|The observations and reflections are synthesized into a new conceptual understanding and interpretation of the experience.||Students develop a list of construction “principles” or best practices.|
|This conceptual understanding is applied and is used to guide new and purposeful experiences.||Students build another iteration of the bridge with the list of construction principles in mind.|
Represented as a continuous process, Kolb’s cycle looks like this:
Drawing on Kolb's learning cycle, many universities have developed their own definitions of experiential learning. The University of Waterloo emphasizes the "intentional and reflective learning from experience" component. Simon Fraser University has developed a more extended definition: "the strategic, active engagement of students in opportunities to learn through doing, and reflection on those activities, which empowers them to apply their theoretical knowledge to practical endeavours in a multitude of settings inside and outside of the classroom."
Proponents of experiential learning say that it helps to motivate learners because it involves them more deeply and extensively in the learning process: rather than being passive recipients of a “product” that the instructor is delivering, they actively engage with the content, the instructor, their peers, and themselves in an ongoing process of meaningful discovery. As David Moore has asserted, experiential learning "provides opportunities for the students to take what they learn in the classroom and apply it in a real world setting where they grapple with real-world problems, discover and test solutions, and interact with others."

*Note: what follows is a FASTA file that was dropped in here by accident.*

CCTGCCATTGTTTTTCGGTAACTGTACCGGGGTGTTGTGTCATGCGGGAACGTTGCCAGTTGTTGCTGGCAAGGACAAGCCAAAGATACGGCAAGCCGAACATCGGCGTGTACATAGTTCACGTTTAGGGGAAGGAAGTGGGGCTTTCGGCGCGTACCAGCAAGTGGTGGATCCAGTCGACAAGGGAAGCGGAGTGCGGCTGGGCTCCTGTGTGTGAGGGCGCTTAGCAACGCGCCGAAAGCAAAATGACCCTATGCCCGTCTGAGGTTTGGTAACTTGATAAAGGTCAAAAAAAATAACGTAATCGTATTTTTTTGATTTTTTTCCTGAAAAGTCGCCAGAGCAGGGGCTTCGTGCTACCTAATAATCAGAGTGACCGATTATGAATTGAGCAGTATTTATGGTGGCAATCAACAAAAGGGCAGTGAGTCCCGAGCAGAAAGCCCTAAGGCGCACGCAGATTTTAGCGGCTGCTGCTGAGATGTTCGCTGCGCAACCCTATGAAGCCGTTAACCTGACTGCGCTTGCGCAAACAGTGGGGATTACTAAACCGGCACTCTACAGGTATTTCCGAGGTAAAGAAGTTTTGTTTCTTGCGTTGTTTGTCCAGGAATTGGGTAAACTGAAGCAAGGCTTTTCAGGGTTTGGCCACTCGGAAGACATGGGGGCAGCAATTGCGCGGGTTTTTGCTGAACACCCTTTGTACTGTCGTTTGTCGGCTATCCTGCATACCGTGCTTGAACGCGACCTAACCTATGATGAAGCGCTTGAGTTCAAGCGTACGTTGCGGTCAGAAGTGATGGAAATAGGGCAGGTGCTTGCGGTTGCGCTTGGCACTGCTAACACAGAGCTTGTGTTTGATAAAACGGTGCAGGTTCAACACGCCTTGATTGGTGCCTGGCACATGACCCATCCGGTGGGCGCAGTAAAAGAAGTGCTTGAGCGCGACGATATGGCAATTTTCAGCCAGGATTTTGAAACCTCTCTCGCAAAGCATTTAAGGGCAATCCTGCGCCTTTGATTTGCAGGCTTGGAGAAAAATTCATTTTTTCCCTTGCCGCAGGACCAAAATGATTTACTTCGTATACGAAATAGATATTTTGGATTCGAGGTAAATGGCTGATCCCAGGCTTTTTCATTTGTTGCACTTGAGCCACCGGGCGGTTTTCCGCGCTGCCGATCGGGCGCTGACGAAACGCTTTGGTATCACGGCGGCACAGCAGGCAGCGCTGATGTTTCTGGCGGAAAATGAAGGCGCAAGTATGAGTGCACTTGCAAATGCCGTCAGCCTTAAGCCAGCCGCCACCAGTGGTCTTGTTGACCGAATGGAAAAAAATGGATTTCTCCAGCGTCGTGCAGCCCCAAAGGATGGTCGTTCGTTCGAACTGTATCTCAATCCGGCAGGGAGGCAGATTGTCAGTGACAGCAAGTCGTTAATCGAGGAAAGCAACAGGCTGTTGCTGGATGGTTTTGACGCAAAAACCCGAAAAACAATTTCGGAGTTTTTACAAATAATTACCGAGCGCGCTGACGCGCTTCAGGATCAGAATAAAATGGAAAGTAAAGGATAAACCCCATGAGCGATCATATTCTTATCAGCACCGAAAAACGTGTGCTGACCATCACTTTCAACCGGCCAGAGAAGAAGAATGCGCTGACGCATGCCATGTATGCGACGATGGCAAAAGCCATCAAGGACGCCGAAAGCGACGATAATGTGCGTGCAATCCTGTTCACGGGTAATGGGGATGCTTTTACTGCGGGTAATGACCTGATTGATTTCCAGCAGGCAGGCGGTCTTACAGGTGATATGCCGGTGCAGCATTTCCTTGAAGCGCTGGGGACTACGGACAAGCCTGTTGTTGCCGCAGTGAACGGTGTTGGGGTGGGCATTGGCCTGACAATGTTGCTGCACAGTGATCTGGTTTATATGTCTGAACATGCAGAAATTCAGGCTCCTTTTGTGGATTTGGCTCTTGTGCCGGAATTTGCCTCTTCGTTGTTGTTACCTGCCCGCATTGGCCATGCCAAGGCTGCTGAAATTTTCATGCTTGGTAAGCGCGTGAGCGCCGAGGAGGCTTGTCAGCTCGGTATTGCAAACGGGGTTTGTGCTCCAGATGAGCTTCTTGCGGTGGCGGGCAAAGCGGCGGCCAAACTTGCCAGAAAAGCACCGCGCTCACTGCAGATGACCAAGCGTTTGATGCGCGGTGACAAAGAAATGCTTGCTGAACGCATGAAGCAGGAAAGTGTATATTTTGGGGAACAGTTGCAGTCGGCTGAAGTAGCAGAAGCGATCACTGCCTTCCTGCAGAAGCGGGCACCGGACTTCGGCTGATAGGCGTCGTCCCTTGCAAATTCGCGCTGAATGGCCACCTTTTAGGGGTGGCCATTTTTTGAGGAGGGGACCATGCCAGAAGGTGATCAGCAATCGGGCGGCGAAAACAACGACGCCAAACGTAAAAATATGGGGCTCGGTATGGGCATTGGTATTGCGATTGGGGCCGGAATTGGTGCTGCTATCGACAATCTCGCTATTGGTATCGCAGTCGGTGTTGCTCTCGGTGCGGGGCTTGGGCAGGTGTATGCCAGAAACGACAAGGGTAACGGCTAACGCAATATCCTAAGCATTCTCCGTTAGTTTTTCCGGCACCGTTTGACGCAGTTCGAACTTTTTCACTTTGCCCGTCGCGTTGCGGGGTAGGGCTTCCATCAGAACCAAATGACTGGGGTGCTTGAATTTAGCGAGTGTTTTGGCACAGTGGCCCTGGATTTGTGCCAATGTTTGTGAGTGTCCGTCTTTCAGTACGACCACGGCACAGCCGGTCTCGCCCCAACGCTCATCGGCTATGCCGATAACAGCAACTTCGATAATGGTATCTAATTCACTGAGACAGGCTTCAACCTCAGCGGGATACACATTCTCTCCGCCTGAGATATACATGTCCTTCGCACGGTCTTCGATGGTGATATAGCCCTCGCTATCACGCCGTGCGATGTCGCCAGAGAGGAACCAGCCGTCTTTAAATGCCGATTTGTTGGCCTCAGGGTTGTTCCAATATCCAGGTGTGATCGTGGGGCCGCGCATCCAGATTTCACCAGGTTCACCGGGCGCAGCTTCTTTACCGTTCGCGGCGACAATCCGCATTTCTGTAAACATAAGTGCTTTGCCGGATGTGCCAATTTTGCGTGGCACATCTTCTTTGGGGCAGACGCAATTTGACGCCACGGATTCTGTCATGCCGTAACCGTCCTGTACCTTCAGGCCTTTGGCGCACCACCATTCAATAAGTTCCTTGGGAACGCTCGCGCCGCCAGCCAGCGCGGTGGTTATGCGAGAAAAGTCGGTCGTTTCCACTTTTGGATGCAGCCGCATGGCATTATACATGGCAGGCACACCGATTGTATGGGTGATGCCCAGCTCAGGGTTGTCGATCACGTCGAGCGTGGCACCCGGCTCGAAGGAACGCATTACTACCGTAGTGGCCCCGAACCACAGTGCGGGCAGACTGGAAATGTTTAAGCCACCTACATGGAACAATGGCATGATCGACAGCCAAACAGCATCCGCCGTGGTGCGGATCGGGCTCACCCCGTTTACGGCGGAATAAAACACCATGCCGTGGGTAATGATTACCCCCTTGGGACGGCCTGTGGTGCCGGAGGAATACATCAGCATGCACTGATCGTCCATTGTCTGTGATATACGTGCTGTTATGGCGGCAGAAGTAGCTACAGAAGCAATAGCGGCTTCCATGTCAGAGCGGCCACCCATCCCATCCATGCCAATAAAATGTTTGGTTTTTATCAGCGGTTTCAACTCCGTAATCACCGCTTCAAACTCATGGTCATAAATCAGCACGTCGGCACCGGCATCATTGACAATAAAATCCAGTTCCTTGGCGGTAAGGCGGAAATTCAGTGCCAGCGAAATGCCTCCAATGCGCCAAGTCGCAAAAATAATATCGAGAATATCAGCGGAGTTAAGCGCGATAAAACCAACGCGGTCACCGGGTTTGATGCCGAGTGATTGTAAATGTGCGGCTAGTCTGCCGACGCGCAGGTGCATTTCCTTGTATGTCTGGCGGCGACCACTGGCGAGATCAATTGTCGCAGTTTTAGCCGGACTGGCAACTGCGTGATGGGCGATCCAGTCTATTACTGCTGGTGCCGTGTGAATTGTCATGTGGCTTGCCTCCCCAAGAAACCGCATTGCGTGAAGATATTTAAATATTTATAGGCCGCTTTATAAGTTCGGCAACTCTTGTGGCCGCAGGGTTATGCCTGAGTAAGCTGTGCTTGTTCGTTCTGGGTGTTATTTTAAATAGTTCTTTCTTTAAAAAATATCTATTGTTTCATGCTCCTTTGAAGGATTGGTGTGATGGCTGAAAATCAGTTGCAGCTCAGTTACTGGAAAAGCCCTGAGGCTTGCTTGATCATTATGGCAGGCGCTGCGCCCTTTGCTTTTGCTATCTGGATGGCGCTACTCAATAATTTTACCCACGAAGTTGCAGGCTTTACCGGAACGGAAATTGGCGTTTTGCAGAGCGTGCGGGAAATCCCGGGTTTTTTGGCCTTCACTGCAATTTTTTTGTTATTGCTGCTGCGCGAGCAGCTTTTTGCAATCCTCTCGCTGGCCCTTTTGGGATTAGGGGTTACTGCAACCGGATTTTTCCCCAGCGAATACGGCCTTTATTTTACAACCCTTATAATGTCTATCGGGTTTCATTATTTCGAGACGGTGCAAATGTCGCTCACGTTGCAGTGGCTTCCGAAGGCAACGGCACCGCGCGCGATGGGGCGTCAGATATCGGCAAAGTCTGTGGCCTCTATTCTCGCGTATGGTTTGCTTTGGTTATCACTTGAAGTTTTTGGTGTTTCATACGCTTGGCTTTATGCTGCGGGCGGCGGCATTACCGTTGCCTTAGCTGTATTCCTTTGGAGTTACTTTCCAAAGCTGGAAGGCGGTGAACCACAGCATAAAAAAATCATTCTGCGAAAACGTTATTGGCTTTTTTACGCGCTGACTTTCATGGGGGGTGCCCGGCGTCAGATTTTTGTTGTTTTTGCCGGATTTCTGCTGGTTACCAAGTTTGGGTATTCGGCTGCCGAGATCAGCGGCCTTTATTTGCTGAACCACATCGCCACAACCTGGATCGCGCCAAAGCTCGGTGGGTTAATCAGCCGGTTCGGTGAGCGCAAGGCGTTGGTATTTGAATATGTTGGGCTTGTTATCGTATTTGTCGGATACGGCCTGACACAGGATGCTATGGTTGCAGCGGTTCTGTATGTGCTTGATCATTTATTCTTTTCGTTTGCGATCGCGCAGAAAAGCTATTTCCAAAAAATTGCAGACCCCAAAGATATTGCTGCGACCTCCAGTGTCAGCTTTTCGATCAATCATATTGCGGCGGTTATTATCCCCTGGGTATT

Additionally, experiential learning can result in “deeper” learning which means, among other things, that students are better able to transfer what they have learned in one context to another context. As a result, concerns about not covering as much content are mitigated: an instructor who implements an experiential learning approach might end up covering only nine course units rather than ten, but the students will likely be able to apprehend the tenth unit on their own because of their deeper understanding of the other units.
Building on Experience
Experience plus reflection equals learning. – John Dewey
Experiential learning is more than just getting learners to “do something.” As Donna Qualters notes, “unless experiences outside the classroom are brought into the classroom and integrated with the goals and objectives of the discipline theory, students will continue to have amazing outside experiences but will not readily connect them to their in-class learning.... Without a careful curriculum involving structured, reflective skill building, students may never learn what we hope they will outside the four walls of the classroom.”
The conditions needed to ensure that experiential learning is effective have been identified by the Association for Experiential Education:
- Experiential learning occurs when carefully chosen experiences are supported by reflection, critical analysis and synthesis.
- Experiences are structured to require the student to take initiative, make decisions and be accountable for results.